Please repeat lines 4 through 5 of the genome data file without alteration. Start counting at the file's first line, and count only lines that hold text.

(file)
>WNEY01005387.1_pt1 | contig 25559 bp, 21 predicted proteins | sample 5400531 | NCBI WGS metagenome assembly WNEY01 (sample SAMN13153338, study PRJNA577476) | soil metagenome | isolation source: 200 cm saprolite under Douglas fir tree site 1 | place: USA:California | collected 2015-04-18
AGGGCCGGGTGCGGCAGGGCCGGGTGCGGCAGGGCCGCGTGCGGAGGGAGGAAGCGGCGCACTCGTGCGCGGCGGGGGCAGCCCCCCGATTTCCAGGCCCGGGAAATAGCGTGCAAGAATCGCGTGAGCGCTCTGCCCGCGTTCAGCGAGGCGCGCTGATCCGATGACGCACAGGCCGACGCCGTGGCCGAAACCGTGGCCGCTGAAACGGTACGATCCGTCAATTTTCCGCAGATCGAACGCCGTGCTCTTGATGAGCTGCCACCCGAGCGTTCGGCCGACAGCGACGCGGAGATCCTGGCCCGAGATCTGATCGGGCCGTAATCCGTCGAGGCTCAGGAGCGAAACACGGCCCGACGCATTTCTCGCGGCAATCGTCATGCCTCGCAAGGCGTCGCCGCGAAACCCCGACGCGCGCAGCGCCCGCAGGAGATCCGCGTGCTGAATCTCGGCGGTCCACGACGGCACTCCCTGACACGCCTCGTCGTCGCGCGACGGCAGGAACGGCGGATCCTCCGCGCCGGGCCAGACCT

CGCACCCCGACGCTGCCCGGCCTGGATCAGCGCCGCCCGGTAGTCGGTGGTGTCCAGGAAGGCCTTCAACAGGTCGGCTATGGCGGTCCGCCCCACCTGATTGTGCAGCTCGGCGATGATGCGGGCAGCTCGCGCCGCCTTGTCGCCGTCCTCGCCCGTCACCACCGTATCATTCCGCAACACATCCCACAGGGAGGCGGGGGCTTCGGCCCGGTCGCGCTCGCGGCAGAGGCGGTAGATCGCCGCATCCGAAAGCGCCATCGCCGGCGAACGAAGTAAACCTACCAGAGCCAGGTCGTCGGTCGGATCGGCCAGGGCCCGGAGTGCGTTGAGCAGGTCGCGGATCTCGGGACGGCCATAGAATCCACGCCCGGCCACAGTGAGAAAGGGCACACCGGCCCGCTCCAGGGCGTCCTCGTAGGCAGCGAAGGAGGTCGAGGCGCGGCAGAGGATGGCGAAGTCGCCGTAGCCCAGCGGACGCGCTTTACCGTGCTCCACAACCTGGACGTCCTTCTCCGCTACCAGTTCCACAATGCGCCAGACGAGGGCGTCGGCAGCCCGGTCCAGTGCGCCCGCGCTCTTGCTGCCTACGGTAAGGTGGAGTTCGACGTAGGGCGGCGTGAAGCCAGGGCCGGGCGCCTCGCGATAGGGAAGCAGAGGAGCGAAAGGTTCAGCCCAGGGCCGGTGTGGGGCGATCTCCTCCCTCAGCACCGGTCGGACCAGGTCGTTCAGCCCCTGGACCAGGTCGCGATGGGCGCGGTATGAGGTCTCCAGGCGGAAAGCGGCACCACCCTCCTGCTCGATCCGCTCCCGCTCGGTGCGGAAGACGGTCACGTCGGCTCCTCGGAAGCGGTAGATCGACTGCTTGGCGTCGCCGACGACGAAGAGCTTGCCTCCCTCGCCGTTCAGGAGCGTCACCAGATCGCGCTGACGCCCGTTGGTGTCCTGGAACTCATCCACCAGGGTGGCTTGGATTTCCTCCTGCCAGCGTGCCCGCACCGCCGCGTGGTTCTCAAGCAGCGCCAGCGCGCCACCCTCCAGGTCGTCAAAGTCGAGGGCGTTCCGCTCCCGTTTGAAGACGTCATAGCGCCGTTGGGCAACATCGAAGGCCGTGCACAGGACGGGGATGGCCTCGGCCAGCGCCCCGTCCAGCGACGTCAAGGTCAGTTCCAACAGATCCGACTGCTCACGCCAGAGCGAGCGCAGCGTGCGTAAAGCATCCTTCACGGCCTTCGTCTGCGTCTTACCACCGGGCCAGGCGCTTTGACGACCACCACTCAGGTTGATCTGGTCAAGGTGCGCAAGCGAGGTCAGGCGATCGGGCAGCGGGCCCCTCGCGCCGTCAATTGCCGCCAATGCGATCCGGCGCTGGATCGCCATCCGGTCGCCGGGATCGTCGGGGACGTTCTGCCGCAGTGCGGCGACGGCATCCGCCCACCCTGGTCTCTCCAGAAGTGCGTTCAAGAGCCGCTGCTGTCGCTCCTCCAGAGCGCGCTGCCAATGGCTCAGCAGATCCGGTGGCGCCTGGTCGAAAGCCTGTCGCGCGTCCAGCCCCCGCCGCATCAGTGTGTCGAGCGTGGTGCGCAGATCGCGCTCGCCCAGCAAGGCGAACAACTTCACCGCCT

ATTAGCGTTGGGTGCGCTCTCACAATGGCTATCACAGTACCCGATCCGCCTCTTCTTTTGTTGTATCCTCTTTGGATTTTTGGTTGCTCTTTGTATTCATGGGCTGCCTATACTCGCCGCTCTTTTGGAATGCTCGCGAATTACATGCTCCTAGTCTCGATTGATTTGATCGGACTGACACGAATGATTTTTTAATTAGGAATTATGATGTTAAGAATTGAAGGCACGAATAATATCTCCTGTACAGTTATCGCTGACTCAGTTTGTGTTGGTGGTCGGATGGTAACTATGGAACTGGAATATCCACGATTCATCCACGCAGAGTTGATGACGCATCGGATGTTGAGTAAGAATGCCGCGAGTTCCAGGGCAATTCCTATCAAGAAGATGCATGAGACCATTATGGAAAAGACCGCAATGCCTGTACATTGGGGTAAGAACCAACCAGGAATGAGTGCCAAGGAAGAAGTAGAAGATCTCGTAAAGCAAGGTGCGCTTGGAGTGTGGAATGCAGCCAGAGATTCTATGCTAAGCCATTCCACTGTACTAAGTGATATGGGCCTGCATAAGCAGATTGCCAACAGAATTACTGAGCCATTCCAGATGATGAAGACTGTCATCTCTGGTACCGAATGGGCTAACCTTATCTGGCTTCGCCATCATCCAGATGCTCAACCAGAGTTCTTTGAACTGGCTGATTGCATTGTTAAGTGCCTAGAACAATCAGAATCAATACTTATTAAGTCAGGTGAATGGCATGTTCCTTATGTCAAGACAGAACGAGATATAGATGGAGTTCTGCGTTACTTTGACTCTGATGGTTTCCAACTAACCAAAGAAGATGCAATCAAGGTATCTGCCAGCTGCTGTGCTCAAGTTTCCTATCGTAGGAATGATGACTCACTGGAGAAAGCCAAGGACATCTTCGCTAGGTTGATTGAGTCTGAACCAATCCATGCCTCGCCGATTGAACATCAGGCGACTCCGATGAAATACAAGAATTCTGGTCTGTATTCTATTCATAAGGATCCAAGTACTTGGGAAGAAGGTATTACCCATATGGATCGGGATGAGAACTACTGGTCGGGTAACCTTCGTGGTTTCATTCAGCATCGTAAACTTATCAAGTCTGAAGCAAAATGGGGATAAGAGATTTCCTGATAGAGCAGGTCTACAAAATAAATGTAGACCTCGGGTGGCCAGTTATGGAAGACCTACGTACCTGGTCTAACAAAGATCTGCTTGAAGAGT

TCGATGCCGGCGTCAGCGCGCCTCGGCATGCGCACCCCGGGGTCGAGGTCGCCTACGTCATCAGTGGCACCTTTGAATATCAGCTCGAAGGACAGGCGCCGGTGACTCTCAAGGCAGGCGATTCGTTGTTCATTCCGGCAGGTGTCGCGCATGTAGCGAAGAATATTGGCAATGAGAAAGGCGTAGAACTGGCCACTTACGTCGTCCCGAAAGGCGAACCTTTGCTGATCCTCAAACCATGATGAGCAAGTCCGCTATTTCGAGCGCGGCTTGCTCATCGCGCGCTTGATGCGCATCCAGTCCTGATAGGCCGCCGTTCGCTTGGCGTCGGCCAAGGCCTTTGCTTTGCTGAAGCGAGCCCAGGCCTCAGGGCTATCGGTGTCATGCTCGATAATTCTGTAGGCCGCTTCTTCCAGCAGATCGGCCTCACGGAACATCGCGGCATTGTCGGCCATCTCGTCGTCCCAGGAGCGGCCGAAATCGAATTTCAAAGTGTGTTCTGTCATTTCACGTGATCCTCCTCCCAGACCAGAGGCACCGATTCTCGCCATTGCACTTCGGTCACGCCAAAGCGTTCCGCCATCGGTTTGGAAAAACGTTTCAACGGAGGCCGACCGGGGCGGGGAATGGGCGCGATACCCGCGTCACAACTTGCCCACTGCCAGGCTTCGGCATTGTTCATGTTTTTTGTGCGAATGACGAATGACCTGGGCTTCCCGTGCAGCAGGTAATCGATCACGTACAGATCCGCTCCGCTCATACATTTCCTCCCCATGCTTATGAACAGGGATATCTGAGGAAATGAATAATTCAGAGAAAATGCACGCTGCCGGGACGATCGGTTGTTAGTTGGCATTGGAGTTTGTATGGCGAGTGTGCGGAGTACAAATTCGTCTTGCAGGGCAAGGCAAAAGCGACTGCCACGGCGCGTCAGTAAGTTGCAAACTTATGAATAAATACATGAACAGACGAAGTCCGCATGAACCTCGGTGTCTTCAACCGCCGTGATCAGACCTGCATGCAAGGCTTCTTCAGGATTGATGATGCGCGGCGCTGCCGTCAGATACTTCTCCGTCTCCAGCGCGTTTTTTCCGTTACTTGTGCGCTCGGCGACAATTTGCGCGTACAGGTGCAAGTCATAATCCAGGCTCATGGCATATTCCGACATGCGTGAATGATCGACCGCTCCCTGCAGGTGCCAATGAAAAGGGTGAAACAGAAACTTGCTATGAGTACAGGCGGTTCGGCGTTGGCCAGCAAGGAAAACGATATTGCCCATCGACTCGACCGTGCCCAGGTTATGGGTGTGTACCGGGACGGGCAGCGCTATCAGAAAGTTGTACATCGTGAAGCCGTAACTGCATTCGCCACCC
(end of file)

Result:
ATTAGCGTTGGGTGCGCTCTCACAATGGCTATCACAGTACCCGATCCGCCTCTTCTTTTGTTGTATCCTCTTTGGATTTTTGGTTGCTCTTTGTATTCATGGGCTGCCTATACTCGCCGCTCTTTTGGAATGCTCGCGAATTACATGCTCCTAGTCTCGATTGATTTGATCGGACTGACACGAATGATTTTTTAATTAGGAATTATGATGTTAAGAATTGAAGGCACGAATAATATCTCCTGTACAGTTATCGCTGACTCAGTTTGTGTTGGTGGTCGGATGGTAACTATGGAACTGGAATATCCACGATTCATCCACGCAGAGTTGATGACGCATCGGATGTTGAGTAAGAATGCCGCGAGTTCCAGGGCAATTCCTATCAAGAAGATGCATGAGACCATTATGGAAAAGACCGCAATGCCTGTACATTGGGGTAAGAACCAACCAGGAATGAGTGCCAAGGAAGAAGTAGAAGATCTCGTAAAGCAAGGTGCGCTTGGAGTGTGGAATGCAGCCAGAGATTCTATGCTAAGCCATTCCACTGTACTAAGTGATATGGGCCTGCATAAGCAGATTGCCAACAGAATTACTGAGCCATTCCAGATGATGAAGACTGTCATCTCTGGTACCGAATGGGCTAACCTTATCTGGCTTCGCCATCATCCAGATGCTCAACCAGAGTTCTTTGAACTGGCTGATTGCATTGTTAAGTGCCTAGAACAATCAGAATCAATACTTATTAAGTCAGGTGAATGGCATGTTCCTTATGTCAAGACAGAACGAGATATAGATGGAGTTCTGCGTTACTTTGACTCTGATGGTTTCCAACTAACCAAAGAAGATGCAATCAAGGTATCTGCCAGCTGCTGTGCTCAAGTTTCCTATCGTAGGAATGATGACTCACTGGAGAAAGCCAAGGACATCTTCGCTAGGTTGATTGAGTCTGAACCAATCCATGCCTCGCCGATTGAACATCAGGCGACTCCGATGAAATACAAGAATTCTGGTCTGTATTCTATTCATAAGGATCCAAGTACTTGGGAAGAAGGTATTACCCATATGGATCGGGATGAGAACTACTGGTCGGGTAACCTTCGTGGTTTCATTCAGCATCGTAAACTTATCAAGTCTGAAGCAAAATGGGGATAAGAGATTTCCTGATAGAGCAGGTCTACAAAATAAATGTAGACCTCGGGTGGCCAGTTATGGAAGACCTACGTACCTGGTCTAACAAAGATCTGCTTGAAGAGT

TCGATGCCGGCGTCAGCGCGCCTCGGCATGCGCACCCCGGGGTCGAGGTCGCCTACGTCATCAGTGGCACCTTTGAATATCAGCTCGAAGGACAGGCGCCGGTGACTCTCAAGGCAGGCGATTCGTTGTTCATTCCGGCAGGTGTCGCGCATGTAGCGAAGAATATTGGCAATGAGAAAGGCGTAGAACTGGCCACTTACGTCGTCCCGAAAGGCGAACCTTTGCTGATCCTCAAACCATGATGAGCAAGTCCGCTATTTCGAGCGCGGCTTGCTCATCGCGCGCTTGATGCGCATCCAGTCCTGATAGGCCGCCGTTCGCTTGGCGTCGGCCAAGGCCTTTGCTTTGCTGAAGCGAGCCCAGGCCTCAGGGCTATCGGTGTCATGCTCGATAATTCTGTAGGCCGCTTCTTCCAGCAGATCGGCCTCACGGAACATCGCGGCATTGTCGGCCATCTCGTCGTCCCAGGAGCGGCCGAAATCGAATTTCAAAGTGTGTTCTGTCATTTCACGTGATCCTCCTCCCAGACCAGAGGCACCGATTCTCGCCATTGCACTTCGGTCACGCCAAAGCGTTCCGCCATCGGTTTGGAAAAACGTTTCAACGGAGGCCGACCGGGGCGGGGAATGGGCGCGATACCCGCGTCACAACTTGCCCACTGCCAGGCTTCGGCATTGTTCATGTTTTTTGTGCGAATGACGAATGACCTGGGCTTCCCGTGCAGCAGGTAATCGATCACGTACAGATCCGCTCCGCTCATACATTTCCTCCCCATGCTTATGAACAGGGATATCTGAGGAAATGAATAATTCAGAGAAAATGCACGCTGCCGGGACGATCGGTTGTTAGTTGGCATTGGAGTTTGTATGGCGAGTGTGCGGAGTACAAATTCGTCTTGCAGGGCAAGGCAAAAGCGACTGCCACGGCGCGTCAGTAAGTTGCAAACTTATGAATAAATACATGAACAGACGAAGTCCGCATGAACCTCGGTGTCTTCAACCGCCGTGATCAGACCTGCATGCAAGGCTTCTTCAGGATTGATGATGCGCGGCGCTGCCGTCAGATACTTCTCCGTCTCCAGCGCGTTTTTTCCGTTACTTGTGCGCTCGGCGACAATTTGCGCGTACAGGTGCAAGTCATAATCCAGGCTCATGGCATATTCCGACATGCGTGAATGATCGACCGCTCCCTGCAGGTGCCAATGAAAAGGGTGAAACAGAAACTTGCTATGAGTACAGGCGGTTCGGCGTTGGCCAGCAAGGAAAACGATATTGCCCATCGACTCGACCGTGCCCAGGTTATGGGTGTGTACCGGGACGGGCAGCGCTATCAGAAAGTTGTACATCGTGAAGCCGTAACTGCATTCGCCACCC